A more subtle point is that not all metrics used to quantify performance are suitable for algorithm design. For example, when the class of functions of interest is very large (everything from a desert plain to rocky canyons), it is difficult to design an algorithm that performs well in the worst case without being excessively conservative. For example, we expect some terrains to be more challenging than others, but if we try to design a single algorithm whose worst-case performance is as good as possible, it typically leads to algorithms that always perform as their worst case. Even when presented with “easy” terrains, such algorithms perform as if the terrain was more difficult. In summary, algorithms that perform well in the worst case don’t necessarily perform well on average. Another analogy: if you’re constantly paranoid about missing flights so you always arrive at the airport 5 hours early, then you will never miss a flight. But your trips will take longer than they should. Is it worth it? This depends on your sensitivity to risk!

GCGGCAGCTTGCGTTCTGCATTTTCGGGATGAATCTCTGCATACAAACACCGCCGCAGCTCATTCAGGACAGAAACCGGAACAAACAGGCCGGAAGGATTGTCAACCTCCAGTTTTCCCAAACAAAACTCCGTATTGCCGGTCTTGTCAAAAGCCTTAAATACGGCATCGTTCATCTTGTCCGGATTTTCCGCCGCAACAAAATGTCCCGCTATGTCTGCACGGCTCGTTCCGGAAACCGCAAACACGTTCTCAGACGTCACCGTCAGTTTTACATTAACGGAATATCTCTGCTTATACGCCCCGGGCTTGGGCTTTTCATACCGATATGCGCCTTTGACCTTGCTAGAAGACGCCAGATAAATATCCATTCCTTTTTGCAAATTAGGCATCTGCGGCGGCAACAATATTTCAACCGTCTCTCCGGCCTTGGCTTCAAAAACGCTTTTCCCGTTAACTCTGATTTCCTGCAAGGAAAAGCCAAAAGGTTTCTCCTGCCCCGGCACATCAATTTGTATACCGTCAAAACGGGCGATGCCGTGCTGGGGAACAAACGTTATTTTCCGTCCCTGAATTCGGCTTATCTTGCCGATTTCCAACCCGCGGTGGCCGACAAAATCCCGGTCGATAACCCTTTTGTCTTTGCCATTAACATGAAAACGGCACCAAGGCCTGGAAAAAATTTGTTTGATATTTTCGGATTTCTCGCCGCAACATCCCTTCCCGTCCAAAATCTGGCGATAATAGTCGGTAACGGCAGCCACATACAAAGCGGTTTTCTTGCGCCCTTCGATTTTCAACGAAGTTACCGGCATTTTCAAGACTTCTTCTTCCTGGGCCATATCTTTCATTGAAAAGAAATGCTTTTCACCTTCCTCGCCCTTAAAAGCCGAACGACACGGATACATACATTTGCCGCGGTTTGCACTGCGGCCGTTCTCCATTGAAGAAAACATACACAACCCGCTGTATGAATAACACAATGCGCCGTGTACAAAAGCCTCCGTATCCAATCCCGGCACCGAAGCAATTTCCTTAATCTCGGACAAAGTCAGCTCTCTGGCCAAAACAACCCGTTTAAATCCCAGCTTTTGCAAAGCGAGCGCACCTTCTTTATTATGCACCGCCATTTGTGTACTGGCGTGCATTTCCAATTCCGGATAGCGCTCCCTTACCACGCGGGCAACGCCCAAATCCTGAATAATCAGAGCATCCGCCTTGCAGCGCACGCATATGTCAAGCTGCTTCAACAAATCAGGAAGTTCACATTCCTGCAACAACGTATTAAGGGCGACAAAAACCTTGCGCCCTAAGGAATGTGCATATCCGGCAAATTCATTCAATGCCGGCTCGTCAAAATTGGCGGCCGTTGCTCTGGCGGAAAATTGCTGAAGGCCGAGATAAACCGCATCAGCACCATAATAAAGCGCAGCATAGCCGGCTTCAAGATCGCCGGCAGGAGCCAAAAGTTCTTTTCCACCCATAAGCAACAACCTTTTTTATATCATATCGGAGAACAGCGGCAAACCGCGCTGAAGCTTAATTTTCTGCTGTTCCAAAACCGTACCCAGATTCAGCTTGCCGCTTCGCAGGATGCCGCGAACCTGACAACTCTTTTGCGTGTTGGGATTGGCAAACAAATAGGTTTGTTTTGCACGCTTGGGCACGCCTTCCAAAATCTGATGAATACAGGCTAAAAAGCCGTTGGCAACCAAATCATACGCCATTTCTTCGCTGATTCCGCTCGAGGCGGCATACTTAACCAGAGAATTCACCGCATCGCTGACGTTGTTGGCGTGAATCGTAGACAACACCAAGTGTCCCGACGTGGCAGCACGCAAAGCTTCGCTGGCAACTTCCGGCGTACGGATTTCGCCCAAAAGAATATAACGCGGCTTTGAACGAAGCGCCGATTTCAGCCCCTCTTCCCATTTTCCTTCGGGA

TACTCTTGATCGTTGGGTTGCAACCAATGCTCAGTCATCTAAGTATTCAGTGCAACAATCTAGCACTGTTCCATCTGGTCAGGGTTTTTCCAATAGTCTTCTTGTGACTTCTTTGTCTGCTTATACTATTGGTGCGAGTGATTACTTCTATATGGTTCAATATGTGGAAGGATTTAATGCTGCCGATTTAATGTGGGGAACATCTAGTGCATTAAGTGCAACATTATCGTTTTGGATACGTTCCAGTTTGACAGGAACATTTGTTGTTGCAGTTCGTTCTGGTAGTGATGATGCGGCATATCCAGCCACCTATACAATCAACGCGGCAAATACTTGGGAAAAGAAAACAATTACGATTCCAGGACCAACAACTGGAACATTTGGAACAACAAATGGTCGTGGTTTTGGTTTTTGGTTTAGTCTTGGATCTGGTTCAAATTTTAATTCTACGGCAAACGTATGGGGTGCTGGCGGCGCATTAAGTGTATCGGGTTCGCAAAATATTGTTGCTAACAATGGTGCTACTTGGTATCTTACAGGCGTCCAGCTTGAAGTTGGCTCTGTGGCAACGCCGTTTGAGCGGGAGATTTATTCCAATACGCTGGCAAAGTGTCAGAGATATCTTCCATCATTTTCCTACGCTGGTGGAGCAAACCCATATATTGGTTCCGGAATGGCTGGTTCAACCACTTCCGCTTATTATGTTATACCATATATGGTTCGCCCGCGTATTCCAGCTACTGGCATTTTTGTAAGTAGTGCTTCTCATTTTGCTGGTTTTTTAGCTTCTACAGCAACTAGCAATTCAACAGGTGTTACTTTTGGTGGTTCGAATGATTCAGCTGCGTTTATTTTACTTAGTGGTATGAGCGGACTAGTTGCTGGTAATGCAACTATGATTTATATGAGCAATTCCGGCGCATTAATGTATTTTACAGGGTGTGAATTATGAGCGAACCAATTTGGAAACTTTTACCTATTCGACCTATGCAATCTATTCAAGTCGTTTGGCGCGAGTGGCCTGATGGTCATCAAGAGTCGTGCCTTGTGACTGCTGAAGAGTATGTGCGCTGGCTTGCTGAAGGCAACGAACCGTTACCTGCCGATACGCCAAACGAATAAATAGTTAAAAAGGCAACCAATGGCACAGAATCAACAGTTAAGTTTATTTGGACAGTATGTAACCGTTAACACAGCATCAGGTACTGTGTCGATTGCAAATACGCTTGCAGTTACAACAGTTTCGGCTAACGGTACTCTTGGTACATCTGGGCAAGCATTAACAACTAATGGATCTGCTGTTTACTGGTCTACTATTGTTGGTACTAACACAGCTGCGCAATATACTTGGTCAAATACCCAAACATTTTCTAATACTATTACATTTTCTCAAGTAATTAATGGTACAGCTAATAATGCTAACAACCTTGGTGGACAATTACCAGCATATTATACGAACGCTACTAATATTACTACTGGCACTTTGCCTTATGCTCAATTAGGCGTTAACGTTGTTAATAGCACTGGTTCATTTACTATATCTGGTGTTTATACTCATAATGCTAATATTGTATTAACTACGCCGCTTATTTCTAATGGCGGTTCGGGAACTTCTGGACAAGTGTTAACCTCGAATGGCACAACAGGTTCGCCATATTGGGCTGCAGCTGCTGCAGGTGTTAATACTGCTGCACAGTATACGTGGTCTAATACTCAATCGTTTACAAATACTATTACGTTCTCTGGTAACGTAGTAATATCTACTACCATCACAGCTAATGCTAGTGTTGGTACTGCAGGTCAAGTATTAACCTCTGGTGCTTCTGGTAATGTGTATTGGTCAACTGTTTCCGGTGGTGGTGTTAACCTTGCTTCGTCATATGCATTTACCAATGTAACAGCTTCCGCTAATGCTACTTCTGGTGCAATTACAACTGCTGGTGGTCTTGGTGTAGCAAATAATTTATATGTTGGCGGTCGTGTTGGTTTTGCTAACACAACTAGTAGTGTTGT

Contributions

We set out to design algorithms that are less conservative than those obtained using a worst-case performance metric, in the hope that it would lead to more practical algorithms. To this effect, we investigate a second performance metric, which evaluates the sensitivity to gradient noise. Roughly, we imagined that we were very close to our optimal point (so the gradient should be zero), but we receive an incorrect gradient measurement due to the noise. How much will this incorrect gradient throw us off? If the algorithm is robust, a single bad measurement will have little effect. But if the algorithm is sensitive, then the effect will be large. Related concepts from control theory include the “gain” and the “H2 norm” of a dynamical system. For some algorithms, it is clear that worst-case convergence rate and sensitivity to gradient noise are competing objectives. Here is a simulation of Gradient Descent on convex quadratic functions (averaged over 1000 trials), where we vary the stepsize (same as the hill-climbing example, but you change how far you walk at each step). Taking larger steps gives you faster initial convergence (speed), but causes you to settle farther away from the optimal point (steady state error) because the gradient error prevents you from getting closer. The right panel is the same as the left panel, but shown on a log scale to accentuate differences.